A

David

Darling

camera lucida and camera obscura

Camera lucida

Fig 1. Camera lucida


The camera lucida and camera obscura are simple optical devices which assist artists in drawing faithful reproductions of distant scenes, plans, and diagrams, or microscopic specimens.

 


Camera obscura

The principle of the camera obscura (literally "dark chamber") was known to Aristotle and was described by Giambattista della Porta in his Magic Naturalis (1569). In its simplest form it consists of a rectangular box with a small hole in one wall. Light is admitted through a small hole into the dark interior chamber and a real image of the scene outside is projected on the opposite wall. Later versions used a lens and a mirror to give an evenly-illuminated horizontal image. A lens whose focal length is equal to the length and depth of the box projects an image onto the opposite wall where there is a plane mirror placed at an angle of 45°. The mirror throws the image of any objects to which the lens may be directed on a piece of ground-glass on the top of the box in a non-inverted position, so that they may be viewed or sketched from as in nature. The instrument received a new interest when in the hands of Daguerre it became the 'main instrument used in photography.

 


Camera lucida

The camera lucida is an optical instrument that has been constructed in various forms and for various purposes. Robert Hooke invented an earlier form of it in 1674. The one invented by William Wollaston in 1807 employs a four sided prism to allow the artist to see a virtual image of an object in the plane of the paper on which the image is to be copied. It used to be of particular use in enlarging or reducing artwork and in drawing from the microscope.

 

In the Wollaston instrument (Fig 1), a small small quadrilateral glass prism of which AB in the figure is the perpendicular section, is held in a brass frame, which is attached to an upright rod, having at its lower end a screw-clamp, to fix it to the edge of a table. The prism being at the height of about a foot from the table, has its upper face horizontal. Two of its faces, as in the figure, are at a right angle at A; the contiguous faces make respectively with them angles of 67½°; so that the remaining obtuse angle at B contains 135°.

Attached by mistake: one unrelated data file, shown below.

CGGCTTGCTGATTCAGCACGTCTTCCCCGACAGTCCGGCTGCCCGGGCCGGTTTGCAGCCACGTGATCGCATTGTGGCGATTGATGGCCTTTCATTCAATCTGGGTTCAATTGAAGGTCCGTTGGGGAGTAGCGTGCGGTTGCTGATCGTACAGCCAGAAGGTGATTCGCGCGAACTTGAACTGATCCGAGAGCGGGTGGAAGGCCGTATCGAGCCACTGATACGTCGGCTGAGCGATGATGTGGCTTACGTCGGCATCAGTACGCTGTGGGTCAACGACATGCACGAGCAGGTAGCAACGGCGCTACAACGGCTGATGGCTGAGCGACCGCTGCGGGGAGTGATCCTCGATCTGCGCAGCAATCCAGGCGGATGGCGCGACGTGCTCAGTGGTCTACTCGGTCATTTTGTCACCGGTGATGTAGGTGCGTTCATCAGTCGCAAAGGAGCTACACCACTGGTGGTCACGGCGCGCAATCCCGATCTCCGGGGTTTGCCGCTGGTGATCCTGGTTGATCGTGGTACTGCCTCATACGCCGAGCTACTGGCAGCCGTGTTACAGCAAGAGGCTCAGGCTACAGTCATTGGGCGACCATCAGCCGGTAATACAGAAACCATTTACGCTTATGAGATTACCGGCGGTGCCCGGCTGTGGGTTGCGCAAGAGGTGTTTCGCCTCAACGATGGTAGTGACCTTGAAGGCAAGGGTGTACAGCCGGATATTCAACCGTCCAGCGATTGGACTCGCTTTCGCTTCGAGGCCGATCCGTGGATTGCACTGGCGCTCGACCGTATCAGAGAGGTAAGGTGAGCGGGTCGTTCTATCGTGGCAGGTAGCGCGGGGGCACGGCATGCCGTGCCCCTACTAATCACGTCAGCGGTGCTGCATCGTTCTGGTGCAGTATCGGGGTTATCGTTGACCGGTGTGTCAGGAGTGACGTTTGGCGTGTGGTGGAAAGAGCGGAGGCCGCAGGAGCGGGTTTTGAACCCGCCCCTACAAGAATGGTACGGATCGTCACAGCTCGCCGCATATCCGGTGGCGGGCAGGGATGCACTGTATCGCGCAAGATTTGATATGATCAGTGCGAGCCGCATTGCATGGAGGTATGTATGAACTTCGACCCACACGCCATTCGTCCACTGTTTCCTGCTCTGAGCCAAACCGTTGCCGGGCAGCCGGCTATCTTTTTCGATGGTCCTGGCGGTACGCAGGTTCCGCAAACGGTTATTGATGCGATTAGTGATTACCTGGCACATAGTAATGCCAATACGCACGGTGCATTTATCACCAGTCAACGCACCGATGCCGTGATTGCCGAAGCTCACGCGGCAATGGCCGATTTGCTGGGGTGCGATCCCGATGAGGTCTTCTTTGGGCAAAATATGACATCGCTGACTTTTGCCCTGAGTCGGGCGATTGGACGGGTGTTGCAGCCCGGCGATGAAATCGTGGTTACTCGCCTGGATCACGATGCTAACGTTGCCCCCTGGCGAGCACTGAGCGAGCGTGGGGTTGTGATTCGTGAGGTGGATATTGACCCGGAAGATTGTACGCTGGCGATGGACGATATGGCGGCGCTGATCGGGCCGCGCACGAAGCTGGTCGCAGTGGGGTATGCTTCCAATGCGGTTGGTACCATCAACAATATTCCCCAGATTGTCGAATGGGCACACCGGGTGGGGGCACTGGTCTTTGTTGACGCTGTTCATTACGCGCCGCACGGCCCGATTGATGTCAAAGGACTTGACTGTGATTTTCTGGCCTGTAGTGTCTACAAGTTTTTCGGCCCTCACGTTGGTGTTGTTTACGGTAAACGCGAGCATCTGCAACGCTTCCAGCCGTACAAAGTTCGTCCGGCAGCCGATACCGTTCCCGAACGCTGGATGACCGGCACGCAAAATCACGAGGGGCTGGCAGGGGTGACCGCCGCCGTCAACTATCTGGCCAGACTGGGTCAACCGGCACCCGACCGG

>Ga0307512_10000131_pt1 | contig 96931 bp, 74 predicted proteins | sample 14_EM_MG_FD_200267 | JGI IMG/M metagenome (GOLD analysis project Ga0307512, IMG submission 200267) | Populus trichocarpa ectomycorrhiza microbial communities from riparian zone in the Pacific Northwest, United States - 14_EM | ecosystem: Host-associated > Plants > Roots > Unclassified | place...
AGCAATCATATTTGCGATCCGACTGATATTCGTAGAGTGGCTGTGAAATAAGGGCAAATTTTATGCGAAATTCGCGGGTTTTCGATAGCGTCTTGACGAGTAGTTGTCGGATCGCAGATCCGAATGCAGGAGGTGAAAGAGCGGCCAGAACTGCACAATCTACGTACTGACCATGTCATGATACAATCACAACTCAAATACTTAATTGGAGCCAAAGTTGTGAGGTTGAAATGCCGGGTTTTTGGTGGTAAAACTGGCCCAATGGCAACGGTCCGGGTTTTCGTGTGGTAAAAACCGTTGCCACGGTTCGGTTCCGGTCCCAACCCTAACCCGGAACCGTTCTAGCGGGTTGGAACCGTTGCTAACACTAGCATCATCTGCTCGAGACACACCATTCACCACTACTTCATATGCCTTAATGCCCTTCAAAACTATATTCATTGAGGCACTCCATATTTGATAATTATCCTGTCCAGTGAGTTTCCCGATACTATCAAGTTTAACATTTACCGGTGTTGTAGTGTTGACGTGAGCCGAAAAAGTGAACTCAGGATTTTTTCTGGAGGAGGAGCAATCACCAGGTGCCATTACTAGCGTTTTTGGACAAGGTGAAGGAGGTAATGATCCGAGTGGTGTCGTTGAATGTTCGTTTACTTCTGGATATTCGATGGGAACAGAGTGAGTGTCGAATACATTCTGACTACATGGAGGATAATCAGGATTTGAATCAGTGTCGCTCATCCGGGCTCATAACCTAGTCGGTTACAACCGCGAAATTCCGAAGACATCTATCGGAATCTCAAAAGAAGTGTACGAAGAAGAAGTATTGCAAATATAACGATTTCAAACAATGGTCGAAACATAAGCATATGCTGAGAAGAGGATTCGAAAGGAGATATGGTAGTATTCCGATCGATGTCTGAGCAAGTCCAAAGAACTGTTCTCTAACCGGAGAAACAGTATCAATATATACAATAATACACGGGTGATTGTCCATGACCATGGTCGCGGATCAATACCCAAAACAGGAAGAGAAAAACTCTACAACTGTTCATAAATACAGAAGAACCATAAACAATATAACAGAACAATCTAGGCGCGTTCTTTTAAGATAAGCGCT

Rays coming from an object PQ, and falling nearly perpendicularly on the first surface, enter the prism, and undergo total reflection at the contiguous surface; they then fall at the same angle on the next surface, and are totally reflected again; finally, they emerge nearly perpendicularly to the remaining surface.

 

An eye, as in the figure, then receives the emergent pencil through one part of the pupil, so that an image, pq, of the object is seen projected upon a sheet of paper upon the table. The rays from the drawing-pencil passing the edge of the prism, enter the other part of the pupil; and the pencil and image being seen together upon the paper, a sketch of the latter can be taken. There is, however, a practical difficulty -- the image and the drawing-pencil are at different distances from the eye, and so cannot be seen together distinctly at the same time. To obviate this, a plate of metal, with a small aperture as an eye-hole, is placed at the edge under the eye, so that the rays through the prism, and those from the drawing-pencil, which both pass through the eye-hole, form only very small pencils. By this the difficulty is greatly diminished. It is still, however, difficult to use the instrument satisfactorily; and though many acquire great readiness in its use, others have never been able to attain the same facility. A simpler form is merely a piece of smooth glass fixed at an angle of 45° to the horizon. In this case, however, the image seen on the paper below will be inverted. In Arnici's form of the instrument a right-angled triangular prism is used, involving two refractions and one reflection.